This photo is of the cover of a recent publication put out by the LA Sheriff's Relief Association and is titled, "A tough Spring for everyone." The situation here seemed so perfect for the situation we all are facing with the Stay At Home orders. The children are forced to sit next to a big scary bunny and they are crying hysterically. They don't want to be there yet someone else is making them. Many people have been feeling this way lately and it's beginning to wear on us.
Researchers are actually watching us to see how we will react. On a smaller scale, researchers watched individuals who were incarcerated (jail) or families imprisoned against their wills (Nazi Germany) to see what patterns of behavior emerged. We are beginning to see the same patterns emerging today.
In the beginning everyone thought they were getting a paid vacation when they were furloughed with pay and they happily stayed home. Then the challenge of being home with their children who still needed to do school work frustrated parents and children alike. Then the pattern became common, the tension became less, and we settled into a routine. Complacency began to set in as new norms took root. We accepted the limitations to life, the lack of choice, and began to wait for the order to be lifted.
We were told it would be lifted by Easter, then by April 30. Then May 15, and now we have no idea how long this will go on because the reports say, "Until further notice." We thought there was a light at the end of the tunnel, but the tunnel keeps getting longer and longer. This uncertainty causes confusion, frustration, and irritation is beginning to show. People are becoming angry as they want to get back to work and stop the economic shut down. Many are no longer concerned about Covid-19 as they focus on food shortages, permanent unemployment, and destabilization of their income that could lead some to homelessness. Like racehorses in the gate before a race, they are antsy, energized, and ready to run when the gate opens. But, if the gate doesn't open, they begin to lose momentum and give up hope the race will ever be run.
Recently, I heard two perspectives on what we should do about this situation of lost momentum. One mental health professional said it is unadvisable to try to encourage someone in this state of mind. She said any encouragement would seem patronizing and could have the opposite effect. Another person, a young man who had just overcame the effects of the Corona-Virus said it was encouragement that helped him have hope of recovery. I agree with the second opinion: We need encouragement in times of difficulty. The more encouragement we have, the more hope we have. They go hand-in-hand. When there is no encouragement, there is no hope and we can fall into despair.
During the 1890s, Russian physiologist, Ivan Pavlov did studies with dogs that later became known as "Classical Conditioning." Most people know about the experiment where he rang a bell every time it was meal time and the dog would salivate. After a while when he rang the bell the dog would salivate even when no food was offered. But few people know of the torturous experiment where he put a dog in a metal cage and hooked a battery up to it. He would increase and decrease the electrical shock to see what the dog's response would be. A little pain, a little yelp. A lot of pain elicited a lot of yelping and jumping around in an effort to get away from the shock. When Ivan turned up the current and left it on, the dog fell into despair because it couldn't escape, and it lay down and died. This is called, "Learned Helplessness" and many of us are reaching the point of despair and are giving up hope of escape.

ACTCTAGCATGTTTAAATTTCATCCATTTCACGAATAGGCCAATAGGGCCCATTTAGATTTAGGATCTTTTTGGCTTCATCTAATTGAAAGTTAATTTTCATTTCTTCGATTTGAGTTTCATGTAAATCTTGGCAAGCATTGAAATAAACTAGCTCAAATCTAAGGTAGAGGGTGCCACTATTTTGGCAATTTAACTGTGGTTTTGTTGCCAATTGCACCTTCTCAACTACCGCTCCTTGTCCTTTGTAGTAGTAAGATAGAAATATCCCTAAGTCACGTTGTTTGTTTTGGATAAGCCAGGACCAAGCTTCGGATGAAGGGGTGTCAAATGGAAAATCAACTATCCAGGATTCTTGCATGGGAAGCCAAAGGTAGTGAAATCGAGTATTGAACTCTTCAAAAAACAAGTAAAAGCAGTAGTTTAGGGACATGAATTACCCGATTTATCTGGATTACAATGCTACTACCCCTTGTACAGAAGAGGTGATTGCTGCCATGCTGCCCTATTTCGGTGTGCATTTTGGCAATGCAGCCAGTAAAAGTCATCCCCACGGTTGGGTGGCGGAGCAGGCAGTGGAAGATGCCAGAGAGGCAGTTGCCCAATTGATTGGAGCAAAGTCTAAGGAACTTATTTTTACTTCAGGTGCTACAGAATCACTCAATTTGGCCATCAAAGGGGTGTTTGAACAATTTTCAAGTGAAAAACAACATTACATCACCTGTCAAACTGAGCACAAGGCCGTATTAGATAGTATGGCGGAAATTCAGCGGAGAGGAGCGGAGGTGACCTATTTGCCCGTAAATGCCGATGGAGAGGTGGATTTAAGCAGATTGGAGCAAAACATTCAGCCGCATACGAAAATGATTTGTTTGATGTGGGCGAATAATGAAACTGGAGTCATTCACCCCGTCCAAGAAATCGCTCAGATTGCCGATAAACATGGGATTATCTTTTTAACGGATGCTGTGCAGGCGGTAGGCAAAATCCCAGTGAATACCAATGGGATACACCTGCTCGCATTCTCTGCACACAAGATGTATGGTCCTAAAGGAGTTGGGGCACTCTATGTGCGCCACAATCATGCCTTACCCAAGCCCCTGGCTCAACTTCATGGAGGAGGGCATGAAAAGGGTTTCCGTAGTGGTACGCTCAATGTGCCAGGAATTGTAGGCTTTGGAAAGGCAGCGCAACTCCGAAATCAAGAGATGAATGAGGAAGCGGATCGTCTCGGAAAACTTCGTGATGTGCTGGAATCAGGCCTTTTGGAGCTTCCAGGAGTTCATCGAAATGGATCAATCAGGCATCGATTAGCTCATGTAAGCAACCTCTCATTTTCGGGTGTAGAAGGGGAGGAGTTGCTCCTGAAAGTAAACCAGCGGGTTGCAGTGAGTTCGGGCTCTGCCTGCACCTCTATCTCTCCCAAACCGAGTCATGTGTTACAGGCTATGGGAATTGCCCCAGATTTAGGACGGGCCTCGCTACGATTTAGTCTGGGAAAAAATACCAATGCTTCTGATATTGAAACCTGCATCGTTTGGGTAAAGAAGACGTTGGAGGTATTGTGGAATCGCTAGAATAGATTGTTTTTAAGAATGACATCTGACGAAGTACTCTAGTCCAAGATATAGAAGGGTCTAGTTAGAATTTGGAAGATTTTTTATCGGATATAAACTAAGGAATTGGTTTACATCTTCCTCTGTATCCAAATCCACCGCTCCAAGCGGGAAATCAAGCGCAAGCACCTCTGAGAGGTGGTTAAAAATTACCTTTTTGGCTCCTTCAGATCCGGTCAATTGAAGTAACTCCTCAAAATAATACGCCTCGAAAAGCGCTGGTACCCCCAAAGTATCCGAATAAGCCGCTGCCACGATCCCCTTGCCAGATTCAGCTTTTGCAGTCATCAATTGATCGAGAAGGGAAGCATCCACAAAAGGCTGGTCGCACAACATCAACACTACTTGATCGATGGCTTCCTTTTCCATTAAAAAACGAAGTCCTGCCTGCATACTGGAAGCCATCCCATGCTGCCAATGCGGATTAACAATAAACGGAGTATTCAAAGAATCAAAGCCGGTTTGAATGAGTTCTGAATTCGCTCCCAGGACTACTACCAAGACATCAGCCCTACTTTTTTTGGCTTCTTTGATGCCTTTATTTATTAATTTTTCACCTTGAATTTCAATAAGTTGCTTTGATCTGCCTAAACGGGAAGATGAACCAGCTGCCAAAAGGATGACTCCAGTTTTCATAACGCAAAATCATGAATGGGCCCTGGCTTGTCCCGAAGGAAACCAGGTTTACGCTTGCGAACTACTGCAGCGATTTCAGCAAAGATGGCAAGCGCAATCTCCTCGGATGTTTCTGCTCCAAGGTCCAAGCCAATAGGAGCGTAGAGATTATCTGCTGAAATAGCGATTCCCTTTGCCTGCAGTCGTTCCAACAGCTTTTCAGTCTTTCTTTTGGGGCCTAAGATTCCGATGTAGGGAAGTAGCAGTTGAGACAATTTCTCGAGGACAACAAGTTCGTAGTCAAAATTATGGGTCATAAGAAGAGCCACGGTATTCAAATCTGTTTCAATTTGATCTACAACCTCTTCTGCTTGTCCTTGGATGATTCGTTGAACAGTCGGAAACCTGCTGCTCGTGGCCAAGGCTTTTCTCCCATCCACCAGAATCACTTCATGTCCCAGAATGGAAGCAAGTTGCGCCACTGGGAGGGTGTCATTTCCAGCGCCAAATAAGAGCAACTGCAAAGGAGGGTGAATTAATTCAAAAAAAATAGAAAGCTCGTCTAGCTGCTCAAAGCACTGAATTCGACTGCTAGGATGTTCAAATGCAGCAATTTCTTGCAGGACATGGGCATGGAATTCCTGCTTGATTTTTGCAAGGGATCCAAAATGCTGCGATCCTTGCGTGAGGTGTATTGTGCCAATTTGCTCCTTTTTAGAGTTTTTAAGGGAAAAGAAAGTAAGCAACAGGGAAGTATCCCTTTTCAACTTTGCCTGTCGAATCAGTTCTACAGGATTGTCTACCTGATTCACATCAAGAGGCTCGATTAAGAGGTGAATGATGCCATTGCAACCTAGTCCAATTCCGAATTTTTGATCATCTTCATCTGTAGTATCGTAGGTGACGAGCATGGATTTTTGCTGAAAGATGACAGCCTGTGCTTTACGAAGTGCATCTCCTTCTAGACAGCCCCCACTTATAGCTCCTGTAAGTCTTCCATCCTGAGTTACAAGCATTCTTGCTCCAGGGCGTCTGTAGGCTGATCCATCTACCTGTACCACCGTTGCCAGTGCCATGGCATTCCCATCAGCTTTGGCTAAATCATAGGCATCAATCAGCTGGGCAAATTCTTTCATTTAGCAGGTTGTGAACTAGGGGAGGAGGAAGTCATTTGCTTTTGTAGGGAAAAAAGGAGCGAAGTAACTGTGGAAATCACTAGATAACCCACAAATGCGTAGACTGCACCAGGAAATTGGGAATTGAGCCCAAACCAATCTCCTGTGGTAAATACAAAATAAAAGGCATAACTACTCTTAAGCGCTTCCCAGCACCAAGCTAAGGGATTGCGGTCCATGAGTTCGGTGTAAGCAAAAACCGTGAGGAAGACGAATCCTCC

I have never liked the term, "#We're all in this together." To me is sounds like we are all in the cage undergoing an experiment, but hey we're all getting the same shock together. I don't like the "misery loves company" solution to problems. I prefer the attitude of change. If you don't like it, you do something to change it. If you are tired of sitting on your couch watching the negative reporting on the news, turn it off and go for a walk. If you don't like the hum-drum routine you and your family have gotten into, change it, mix it up, you are in control of your home and your life. There are choices you can make and still remain in compliance with the CDC guidelines. Go for a hike, bike ride, or a drive. Get out in the sunshine and bring back energy to your life. Start making a recovery plan that includes work, making a way toward independence and away from the chains that bind us to mediocrity. You were not meant to settle for less nor should you just roll over and accept it. If you desire excellence, then you must get the momentum moving in that direction. Get up and start taking action now so that when the gate opens you'll be running far ahead of the pack toward the finish line.
"Therefore, since we are surrounded by such a great cloud of witnesses, let us throw off everything that hinders and the sin that so easily entangles. And let us run with perseverance the race marked out for us,
2 fixing our eyes on Jesus, the pioneer and perfecter of faith."
Day 88: Momentum